Is time still up in Hollywood or nah?
In a recent interview with ABC News, this year’s Oscars host Jimmy Kimmel said he won’t be bringing up the Time’s Up initiative or the #MeToo movement during the ceremony. In his words “Here’s the thing: This show is not about reliving people’s sexual assaults. It’s an awards show for people who have been dreaming about maybe winning an Oscar for their whole lives. And the last thing I want to do is ruin that for someone who is, you know, nominated for, you know, best leading actress or best supporting or best director or cinematographer, or whatever, by making it unpleasant. I’m not going to stop any bad behavior with my jokes.”
He’s obviously referring to the victims of sexual harassment and assault, not the perpetrators, but the reason is somewhat suspicious. For one, the idea that Kimmel’s jokes won’t make a difference seem to be contrary to a late-night host’s occupation. If he truly believed that then why would he continue making jokes about Trump or health care on his program? Wouldn’t those jokes in turn be futile?
Granted, he doesn’t want to make people “relive” their assaults, but it’s been mostly the victims of abuse who’ve been at the forefront of the movement anyway, and they seem perfectly fine with turning big cultural moments into an opportunity to talk about causes. It’s certainly not men who are doing this. Seth Meyers proved at the Globes that there are plenty of ways to incorporate jokes into a ceremony rife with political tension, but perhaps Kimmel believes it’s not his place. In that case, there should certainly be more women involved in ringleading the festivities. (Kimmel later backtracked and said he does have material that addresses Time’s Up.)
Though Kimmel’s hands may be tied by the Oscars themselves. Speaking to The New York Times, producer Jennifer Todd said, “We want to make it as entertaining as possible—reverential and respectful but also fun and emotional. The Oscars should be a spectacle. Fun and funny and great performances. It should also be a giant commercial for the movie business, which we all need to keep going.”
Todd makes it sound like she’s aboard the sinking Titanic. Is she right?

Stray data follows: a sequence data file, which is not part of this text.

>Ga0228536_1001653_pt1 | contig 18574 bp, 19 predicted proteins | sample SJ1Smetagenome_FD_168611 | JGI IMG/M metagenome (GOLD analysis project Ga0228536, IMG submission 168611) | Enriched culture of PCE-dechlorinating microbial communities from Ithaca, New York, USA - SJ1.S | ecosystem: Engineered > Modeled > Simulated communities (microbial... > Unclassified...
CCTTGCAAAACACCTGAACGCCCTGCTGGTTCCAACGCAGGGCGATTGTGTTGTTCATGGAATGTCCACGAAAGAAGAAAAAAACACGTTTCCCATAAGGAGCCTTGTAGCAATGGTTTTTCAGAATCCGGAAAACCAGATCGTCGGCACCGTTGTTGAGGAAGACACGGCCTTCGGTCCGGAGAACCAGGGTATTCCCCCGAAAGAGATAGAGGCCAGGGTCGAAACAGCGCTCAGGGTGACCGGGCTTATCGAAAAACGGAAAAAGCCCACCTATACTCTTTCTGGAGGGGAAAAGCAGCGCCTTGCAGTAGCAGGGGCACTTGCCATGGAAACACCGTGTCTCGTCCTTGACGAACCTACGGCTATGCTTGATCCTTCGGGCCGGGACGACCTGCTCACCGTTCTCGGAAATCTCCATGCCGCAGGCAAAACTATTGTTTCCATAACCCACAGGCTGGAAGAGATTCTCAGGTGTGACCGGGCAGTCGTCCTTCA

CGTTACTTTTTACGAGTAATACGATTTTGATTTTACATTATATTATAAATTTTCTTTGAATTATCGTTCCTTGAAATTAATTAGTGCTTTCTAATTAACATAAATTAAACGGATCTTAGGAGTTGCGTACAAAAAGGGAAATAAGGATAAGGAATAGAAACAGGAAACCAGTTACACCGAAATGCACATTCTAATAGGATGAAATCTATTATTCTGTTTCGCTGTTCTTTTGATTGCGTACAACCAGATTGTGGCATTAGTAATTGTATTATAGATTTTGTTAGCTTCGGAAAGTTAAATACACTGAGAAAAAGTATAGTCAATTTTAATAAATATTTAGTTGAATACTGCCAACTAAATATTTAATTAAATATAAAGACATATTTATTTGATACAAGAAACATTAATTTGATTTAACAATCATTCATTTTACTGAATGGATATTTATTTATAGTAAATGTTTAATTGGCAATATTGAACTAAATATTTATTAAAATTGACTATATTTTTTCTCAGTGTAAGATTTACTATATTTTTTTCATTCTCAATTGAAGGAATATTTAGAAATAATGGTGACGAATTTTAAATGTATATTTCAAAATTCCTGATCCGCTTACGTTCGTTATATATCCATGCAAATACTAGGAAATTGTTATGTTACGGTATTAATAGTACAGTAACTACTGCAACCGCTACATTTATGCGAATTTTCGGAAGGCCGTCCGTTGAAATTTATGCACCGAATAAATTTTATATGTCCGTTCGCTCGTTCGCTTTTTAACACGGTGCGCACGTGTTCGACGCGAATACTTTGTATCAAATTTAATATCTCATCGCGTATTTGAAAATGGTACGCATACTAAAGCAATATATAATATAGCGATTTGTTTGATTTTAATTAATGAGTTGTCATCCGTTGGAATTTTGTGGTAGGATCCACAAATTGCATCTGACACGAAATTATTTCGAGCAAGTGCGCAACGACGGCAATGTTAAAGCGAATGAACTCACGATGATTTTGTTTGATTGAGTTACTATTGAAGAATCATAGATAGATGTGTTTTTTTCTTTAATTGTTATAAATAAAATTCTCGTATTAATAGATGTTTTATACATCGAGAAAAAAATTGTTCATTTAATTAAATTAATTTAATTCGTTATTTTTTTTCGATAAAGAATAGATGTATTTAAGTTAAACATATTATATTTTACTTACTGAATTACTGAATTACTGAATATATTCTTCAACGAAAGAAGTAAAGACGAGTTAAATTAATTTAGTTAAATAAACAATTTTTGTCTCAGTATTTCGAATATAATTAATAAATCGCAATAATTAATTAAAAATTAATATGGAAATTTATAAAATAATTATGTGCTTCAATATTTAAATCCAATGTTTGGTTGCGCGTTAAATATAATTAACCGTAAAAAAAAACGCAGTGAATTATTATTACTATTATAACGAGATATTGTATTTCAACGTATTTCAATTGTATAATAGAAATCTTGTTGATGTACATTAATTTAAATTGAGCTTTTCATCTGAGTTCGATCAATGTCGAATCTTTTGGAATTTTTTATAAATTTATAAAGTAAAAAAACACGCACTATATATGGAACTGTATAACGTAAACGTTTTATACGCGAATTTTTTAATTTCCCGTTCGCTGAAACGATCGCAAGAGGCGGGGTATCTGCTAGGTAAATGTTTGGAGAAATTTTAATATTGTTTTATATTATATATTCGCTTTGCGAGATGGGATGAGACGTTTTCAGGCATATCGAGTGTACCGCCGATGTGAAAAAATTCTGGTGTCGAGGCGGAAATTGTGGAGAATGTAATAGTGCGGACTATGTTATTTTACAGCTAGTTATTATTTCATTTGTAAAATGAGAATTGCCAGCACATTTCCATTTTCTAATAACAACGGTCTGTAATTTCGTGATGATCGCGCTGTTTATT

Perhaps. There’s always the notion that ratings drop whenever awards shows get political but perhaps the reason awards shows get political is because they’re not in tune with the times. The Oscars frequently call themselves a commercial for the industry and highlight films like Wonder Woman in every which way but awarding them. The Oscars like to have its cake and eat it too—trot out actors from the more popular films of the year while not rewarding any of those films in categories people care about. Maybe the show’s ratings are dipping because we’re still tied to the notion that to be celebrated in the industry you have to make films like The Post and Darkest Hour, which could be plucked from any ceremony from the past forty years and you wouldn’t be able to tell the difference.
Channing Dungey, president of entertainment at ABC, agreed with Todd and said, “We certainly want to honor and respect Time’s Up and allow that message to be heard. But we’re trying to make it more planned than spur of the moment—it has its moment and then doesn’t feel like it overshadows the artists and films being honored. I would love for every award recipient to not feel like they have to acknowledge it independently”—which feels laughable in the sense that not a single man addressed the movement at the Globes, so clearly nobody in Hollywood is feeling coerced into supporting Time’s Up.
The only way to truly fix this problem is to fix Hollywood. You want to not talk about Time’s Up? Don’t support a system that allows men to prey on those weaker than them. You want people to watch the Oscars? Stop celebrating what a bunch of old white people in Hollywood have decided is “important” and start celebrating the fucking film industry. You can count on one hand the number of Best Picture winners that would turn up on anyone’s favorite films list who loves movies and either consumes or makes them, but the Academy seems forever bound to the Sturm und Drang of year’s past. In many, many ways that have nothing to do with men like Harvey Weinstein, Time’s Up.